Our group began brainstorming right away on ideas for our topic. Originally, we couldn’t find a convenient time for us to meet at once, so we began to collaborate via “Voxer.” Our voxer thread has become a stream of consciousness cache for us to talk out our individual ideas to see if we can expand on them. The four of us, Kay Pham, Natalie Priester, Amanda Wallace, and I all think out and problem solve by talking out loud. I don’t think we would have had the same dialogical context if we had a synchronous brainstorm session, on a Google Hangout, or Facetime. We would have been jumping over each other to expand on our ideas. Asynchronous work sessions seem to currently be our strength.
We were going back and forth for various ideas. Natalie brought up the idea of classroom design. This is an area of education I’ve been interested in for a few years. I read a book called, Champs about classroom management. The authors devote multiple pages to the importance of classroom design and layout to creating a “manageable” learning space for students. The book also discusses fostering collaboration and communication with the layout of the classroom. Kay mentioned that Creativity is one of the four C’s that is routinely ignored, or under focused upon. In the book, Champs, creativity is largely ignored except for a small excerpt about helping students be creative (Champs: Classroom Management, 2010).
This idea of creativity led me to ask, “are students naturally creative, or are we stereotyping them by assuming all students can be creative?” I also asked the question, how do we teach students to be creative. I am not creative, for example, I am writing a reflection essay instead of a more creative medium. That is perfectly fine, it is how I express myself, process information, and, most importantly, it is where I am comfortable. I have been creative previously during this program, in the 680 course last Summer with Jeff Heil, I decided to learn to paint by watching Bob Ross on youtube in order to satisfy our 20Time project. My paintings are all done free hand and creative.
Since I learned to expand my creativity for a school assignment, our group collective began to discuss how creativity is to be assessed. Can it be quantified and qualified on a spreadsheet? Is it possible to “test” creativity? What forms of assessment will accurately measure student learning on creative projects? How will creativity help our students be successful in both school and later in life? We finally settled on examining assessment of creative assignments and projects, especially for non-VAPA teachers.
Daniel Pink, in his book, A Whole New Mind, argues that creativity will be a key skill for our students to succeed. He argues that students majoring in the arts will be in higher demand than those who major in math, engineering, or science, because the arts students can think much more creatively, and utilize the right hemisphere of their brains (Pink).
All this is well and good, however, how do we assess if students have mastered the skills necessary to be successful? Not only do students need to demonstrate mastery of a subject, they really, truly need to learn and experience failure. In the phenomenal blockbuster film, Batman Begins, Thomas Wayne asks his young son, “Why do we fall? So we can learn to pick ourselves up again” (Batman Begins, 2005).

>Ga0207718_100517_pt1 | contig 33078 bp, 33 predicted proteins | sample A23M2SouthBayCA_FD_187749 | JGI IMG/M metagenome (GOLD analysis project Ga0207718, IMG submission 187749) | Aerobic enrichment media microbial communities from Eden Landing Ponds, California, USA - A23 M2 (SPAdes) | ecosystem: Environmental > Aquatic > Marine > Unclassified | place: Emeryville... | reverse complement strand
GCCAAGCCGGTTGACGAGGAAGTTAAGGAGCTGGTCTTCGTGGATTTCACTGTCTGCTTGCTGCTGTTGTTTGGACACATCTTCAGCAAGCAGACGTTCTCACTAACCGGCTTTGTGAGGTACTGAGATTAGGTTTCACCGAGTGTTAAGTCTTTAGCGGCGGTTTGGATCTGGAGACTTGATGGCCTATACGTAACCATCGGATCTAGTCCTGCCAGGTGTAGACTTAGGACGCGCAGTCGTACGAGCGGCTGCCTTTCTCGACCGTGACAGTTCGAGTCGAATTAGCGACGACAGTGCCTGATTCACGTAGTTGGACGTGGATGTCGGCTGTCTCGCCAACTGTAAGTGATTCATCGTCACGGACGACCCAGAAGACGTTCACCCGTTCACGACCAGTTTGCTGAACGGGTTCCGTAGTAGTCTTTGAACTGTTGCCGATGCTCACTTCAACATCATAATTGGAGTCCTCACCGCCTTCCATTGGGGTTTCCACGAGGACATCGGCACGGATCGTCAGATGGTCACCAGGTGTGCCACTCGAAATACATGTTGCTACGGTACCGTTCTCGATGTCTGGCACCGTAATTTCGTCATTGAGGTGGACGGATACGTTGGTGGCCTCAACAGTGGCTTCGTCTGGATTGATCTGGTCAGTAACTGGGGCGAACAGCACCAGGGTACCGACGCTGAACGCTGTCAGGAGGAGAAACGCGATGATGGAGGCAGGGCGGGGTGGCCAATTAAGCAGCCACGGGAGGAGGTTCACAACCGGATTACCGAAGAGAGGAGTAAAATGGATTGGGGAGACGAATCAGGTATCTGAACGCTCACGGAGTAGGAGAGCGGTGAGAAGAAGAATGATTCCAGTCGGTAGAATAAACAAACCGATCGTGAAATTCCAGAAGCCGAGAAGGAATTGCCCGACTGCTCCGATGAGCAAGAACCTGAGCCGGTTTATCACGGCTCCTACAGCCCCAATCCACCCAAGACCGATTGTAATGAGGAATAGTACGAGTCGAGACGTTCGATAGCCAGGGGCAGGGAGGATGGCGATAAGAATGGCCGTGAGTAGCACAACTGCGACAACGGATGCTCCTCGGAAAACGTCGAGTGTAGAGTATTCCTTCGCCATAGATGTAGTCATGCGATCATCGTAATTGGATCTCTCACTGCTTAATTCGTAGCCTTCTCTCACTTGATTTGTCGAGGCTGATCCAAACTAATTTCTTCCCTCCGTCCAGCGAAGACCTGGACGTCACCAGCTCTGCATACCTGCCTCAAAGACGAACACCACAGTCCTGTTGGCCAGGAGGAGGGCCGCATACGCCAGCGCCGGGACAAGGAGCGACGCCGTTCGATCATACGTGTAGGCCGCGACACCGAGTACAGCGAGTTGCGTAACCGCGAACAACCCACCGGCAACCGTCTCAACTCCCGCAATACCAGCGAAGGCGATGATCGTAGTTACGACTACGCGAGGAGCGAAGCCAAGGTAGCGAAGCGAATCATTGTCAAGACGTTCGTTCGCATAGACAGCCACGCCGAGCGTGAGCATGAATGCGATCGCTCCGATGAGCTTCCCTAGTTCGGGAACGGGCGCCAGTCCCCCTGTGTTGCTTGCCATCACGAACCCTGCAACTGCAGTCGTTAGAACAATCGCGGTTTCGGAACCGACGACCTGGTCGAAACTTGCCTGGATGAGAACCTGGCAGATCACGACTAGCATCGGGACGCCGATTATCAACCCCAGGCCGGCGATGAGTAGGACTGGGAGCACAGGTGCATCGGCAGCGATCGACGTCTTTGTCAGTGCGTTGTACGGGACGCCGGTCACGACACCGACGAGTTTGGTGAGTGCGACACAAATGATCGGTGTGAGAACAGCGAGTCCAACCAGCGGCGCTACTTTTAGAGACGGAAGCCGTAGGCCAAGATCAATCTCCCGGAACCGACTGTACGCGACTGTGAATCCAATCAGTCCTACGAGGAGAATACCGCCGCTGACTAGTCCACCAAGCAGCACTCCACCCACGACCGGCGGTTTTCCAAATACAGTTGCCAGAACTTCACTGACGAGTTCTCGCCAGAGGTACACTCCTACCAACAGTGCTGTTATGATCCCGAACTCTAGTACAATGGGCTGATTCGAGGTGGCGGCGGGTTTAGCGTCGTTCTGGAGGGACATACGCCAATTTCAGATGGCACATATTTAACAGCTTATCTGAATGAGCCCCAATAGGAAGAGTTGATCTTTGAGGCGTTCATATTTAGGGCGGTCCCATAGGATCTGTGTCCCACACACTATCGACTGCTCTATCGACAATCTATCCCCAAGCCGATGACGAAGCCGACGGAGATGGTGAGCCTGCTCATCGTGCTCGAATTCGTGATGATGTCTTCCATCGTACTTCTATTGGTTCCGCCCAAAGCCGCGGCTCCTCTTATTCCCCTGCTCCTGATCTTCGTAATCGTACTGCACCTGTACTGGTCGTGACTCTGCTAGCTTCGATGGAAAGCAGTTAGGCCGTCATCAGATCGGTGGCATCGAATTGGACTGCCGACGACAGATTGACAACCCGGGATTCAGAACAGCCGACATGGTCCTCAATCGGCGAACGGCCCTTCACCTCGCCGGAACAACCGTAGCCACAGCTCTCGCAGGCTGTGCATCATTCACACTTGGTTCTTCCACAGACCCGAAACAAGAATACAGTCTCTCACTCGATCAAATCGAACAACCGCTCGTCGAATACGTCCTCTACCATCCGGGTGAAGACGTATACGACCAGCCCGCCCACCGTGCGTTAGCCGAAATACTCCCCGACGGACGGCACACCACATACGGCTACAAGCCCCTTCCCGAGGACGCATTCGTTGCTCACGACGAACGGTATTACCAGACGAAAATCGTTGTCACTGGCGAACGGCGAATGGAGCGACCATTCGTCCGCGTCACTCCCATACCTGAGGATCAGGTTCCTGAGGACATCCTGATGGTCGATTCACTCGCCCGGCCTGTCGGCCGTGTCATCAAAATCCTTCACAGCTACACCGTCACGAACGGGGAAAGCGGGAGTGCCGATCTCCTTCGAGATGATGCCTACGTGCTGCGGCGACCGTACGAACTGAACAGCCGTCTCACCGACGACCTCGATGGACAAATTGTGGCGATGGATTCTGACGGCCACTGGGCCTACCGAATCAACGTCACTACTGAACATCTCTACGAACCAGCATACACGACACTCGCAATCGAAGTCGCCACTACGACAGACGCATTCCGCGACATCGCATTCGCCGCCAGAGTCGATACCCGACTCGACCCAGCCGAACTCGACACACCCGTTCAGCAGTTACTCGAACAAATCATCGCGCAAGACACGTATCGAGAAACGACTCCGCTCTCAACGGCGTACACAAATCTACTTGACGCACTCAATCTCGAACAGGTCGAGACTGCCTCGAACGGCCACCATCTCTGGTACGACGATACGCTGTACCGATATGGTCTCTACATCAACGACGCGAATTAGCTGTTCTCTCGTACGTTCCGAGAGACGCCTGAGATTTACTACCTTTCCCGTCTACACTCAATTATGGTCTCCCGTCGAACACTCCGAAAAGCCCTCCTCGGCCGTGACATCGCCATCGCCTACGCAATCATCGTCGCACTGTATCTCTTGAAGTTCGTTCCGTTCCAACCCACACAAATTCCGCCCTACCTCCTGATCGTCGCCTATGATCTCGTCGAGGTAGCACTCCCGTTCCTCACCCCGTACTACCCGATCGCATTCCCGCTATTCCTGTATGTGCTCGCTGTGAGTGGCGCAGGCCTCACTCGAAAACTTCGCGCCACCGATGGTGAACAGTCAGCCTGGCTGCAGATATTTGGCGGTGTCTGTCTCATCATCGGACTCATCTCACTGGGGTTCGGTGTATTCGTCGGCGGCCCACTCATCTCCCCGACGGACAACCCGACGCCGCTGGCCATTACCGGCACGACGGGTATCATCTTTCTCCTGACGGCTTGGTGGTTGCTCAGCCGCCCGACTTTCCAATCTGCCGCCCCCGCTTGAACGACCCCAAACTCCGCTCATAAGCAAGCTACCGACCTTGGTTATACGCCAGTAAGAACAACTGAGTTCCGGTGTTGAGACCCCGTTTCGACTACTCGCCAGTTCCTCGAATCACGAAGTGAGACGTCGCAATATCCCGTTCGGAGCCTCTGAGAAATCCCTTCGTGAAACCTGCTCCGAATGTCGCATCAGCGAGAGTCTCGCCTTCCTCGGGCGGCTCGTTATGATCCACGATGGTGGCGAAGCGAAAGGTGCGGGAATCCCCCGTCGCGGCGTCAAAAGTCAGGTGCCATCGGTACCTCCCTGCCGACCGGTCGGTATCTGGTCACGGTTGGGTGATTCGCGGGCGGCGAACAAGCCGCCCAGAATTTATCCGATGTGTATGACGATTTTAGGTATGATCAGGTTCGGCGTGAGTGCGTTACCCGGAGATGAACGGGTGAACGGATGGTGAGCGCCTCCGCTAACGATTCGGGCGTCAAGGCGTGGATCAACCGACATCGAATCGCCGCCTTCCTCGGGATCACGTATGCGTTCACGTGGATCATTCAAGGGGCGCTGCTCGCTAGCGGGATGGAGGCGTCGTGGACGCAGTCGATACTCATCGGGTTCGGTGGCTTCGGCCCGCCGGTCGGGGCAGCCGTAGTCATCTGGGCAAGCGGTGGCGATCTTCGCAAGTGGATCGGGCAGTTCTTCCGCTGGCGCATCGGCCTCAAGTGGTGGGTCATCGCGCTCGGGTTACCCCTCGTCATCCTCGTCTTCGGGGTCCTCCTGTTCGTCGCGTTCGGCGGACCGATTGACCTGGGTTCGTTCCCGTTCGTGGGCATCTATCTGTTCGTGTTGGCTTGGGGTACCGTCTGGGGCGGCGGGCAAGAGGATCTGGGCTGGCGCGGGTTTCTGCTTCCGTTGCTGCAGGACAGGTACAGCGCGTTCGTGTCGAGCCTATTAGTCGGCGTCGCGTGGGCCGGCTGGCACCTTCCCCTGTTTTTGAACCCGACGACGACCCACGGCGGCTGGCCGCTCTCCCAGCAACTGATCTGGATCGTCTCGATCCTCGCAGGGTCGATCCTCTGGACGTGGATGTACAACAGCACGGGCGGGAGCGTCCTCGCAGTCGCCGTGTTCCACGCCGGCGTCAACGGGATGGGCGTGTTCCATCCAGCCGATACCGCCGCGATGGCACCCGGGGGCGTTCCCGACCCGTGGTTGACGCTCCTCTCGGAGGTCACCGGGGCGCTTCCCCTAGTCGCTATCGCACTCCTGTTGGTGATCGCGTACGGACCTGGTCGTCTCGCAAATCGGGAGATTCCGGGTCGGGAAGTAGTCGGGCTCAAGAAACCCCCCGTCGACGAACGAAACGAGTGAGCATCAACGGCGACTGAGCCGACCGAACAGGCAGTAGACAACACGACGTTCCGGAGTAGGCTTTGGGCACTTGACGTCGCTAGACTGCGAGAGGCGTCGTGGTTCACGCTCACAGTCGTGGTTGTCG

“The classroom challenge is that students are digital and many teachers are analog.” (Schrum & Levin, 40). This can be applied to measuring student mastery, problem based assessments are digital, scantron fill in the correct bubble are analog. I had the great fortune to meet the former CEO of High Tech High at a social engagement a couple of years ago. I enjoyed hearing about his school and his philosophy of education. What really made me a fan was their assessments of student learning. It is all problem based. They are not graded on the end result of their activities, but they are graded on how they incorporate their learning into the process of solving a real life problem (High Tech High, 2002).
High tech high did not start out as a pedagogical nexus by accident. It began with a vision and mission statement. For my school, I think my initial mission statement for incorporating technology into daily pedagogical practices will be:
The O’Hagan School will utilize technology in a meaningful way that supports a variety of instructional mediums to provide our students with quality anywhere anytime learning opportunities that are led by curricular standards, but powered by technology.
Three meaningful action steps to help move the school towards fulfilment of the mission statement:
One major change that I would like to see occur is for the district to abandon the current plan for a BYOD program. For my program evaluation in 795 I am researching the impact BYOD has on districts and it is a mixed bag. The success and or failure depend heavily on the district itself. I have a very divergent socio economic makeup of students, that by incorporating a BYOD access model, the realities of the “haves and Have nots” will be readily evident. If the district were to provide a ubiquitous device for all students, those realities of inequality would not be so evident.
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